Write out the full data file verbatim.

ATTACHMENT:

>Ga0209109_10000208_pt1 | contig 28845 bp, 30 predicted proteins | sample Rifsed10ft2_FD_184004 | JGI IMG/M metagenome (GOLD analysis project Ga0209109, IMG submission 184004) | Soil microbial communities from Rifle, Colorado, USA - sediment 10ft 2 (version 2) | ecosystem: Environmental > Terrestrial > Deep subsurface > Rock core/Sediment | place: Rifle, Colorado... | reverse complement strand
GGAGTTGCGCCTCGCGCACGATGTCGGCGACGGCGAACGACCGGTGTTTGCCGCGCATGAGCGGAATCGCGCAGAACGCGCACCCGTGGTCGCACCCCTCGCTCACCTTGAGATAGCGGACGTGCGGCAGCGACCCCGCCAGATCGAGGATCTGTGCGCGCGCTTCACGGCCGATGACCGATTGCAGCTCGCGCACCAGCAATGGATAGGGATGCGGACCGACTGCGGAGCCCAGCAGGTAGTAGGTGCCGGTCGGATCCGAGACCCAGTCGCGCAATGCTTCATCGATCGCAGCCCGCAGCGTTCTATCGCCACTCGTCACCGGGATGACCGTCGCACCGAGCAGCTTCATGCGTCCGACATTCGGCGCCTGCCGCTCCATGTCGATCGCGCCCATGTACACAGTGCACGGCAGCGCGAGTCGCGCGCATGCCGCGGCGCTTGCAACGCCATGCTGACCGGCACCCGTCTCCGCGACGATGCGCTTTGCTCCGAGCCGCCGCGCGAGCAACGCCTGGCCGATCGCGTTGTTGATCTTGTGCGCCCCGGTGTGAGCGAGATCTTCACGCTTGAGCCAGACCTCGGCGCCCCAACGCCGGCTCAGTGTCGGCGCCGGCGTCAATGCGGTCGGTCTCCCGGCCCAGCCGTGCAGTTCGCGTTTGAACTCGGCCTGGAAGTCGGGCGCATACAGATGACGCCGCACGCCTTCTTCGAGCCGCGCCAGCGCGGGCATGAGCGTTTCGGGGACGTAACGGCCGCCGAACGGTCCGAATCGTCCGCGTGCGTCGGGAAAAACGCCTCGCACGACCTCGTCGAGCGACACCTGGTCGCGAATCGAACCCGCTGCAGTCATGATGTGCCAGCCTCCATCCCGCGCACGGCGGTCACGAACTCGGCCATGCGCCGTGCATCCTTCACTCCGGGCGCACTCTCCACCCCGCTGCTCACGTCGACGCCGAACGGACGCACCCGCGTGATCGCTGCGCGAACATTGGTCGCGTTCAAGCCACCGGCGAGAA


>Ga0209109_10000208_pt1 | contig 28845 bp, 30 predicted proteins | sample Rifsed10ft2_FD_184004 | JGI IMG/M metagenome (GOLD analysis project Ga0209109, IMG submission 184004) | Soil microbial communities from Rifle, Colorado, USA - sediment 10ft 2 (version 2) | ecosystem: Environmental > Terrestrial > Deep subsurface > Rock core/Sediment | place: Rifle, Colorado... | reverse complement strand
GGAGTTGCGCCTCGCGCACGATGTCGGCGACGGCGAACGACCGGTGTTTGCCGCGCATGAGCGGAATCGCGCAGAACGCGCACCCGTGGTCGCACCCCTCGCTCACCTTGAGATAGCGGACGTGCGGCAGCGACCCCGCCAGATCGAGGATCTGTGCGCGCGCTTCACGGCCGATGACCGATTGCAGCTCGCGCACCAGCAATGGATAGGGATGCGGACCGACTGCGGAGCCCAGCAGGTAGTAGGTGCCGGTCGGATCCGAGACCCAGTCGCGCAATGCTTCATCGATCGCAGCCCGCAGCGTTCTATCGCCACTCGTCACCGGGATGACCGTCGCACCGAGCAGCTTCATGCGTCCGACATTCGGCGCCTGCCGCTCCATGTCGATCGCGCCCATGTACACAGTGCACGGCAGCGCGAGTCGCGCGCATGCCGCGGCGCTTGCAACGCCATGCTGACCGGCACCCGTCTCCGCGACGATGCGCTTTGCTCCGAGCCGCCGCGCGAGCAACGCCTGGCCGATCGCGTTGTTGATCTTGTGCGCCCCGGTGTGAGCGAGATCTTCACGCTTGAGCCAGACCTCGGCGCCCCAACGCCGGCTCAGTGTCGGCGCCGGCGTCAATGCGGTCGGTCTCCCGGCCCAGCCGTGCAGTTCGCGTTTGAACTCGGCCTGGAAGTCGGGCGCATACAGATGACGCCGCACGCCTTCTTCGAGCCGCGCCAGCGCGGGCATGAGCGTTTCGGGGACGTAACGGCCGCCGAACGGTCCGAATCGTCCGCGTGCGTCGGGAAAAACGCCTCGCACGACCTCGTCGAGCGACACCTGGTCGCGAATCGAACCCGCTGCAGTCATGATGTGCCAGCCTCCATCCCGCGCACGGCGGTCACGAACTCGGCCATGCGCCGTGCATCCTTCACTCCGGGCGCACTCTCCACCCCGCTGCTCACGTCGACGCCGAACGGACGCACCCGCGTGATCGCTGCGCGAACATTGGTCGCGTTCAAGCCACCGGCGAGAA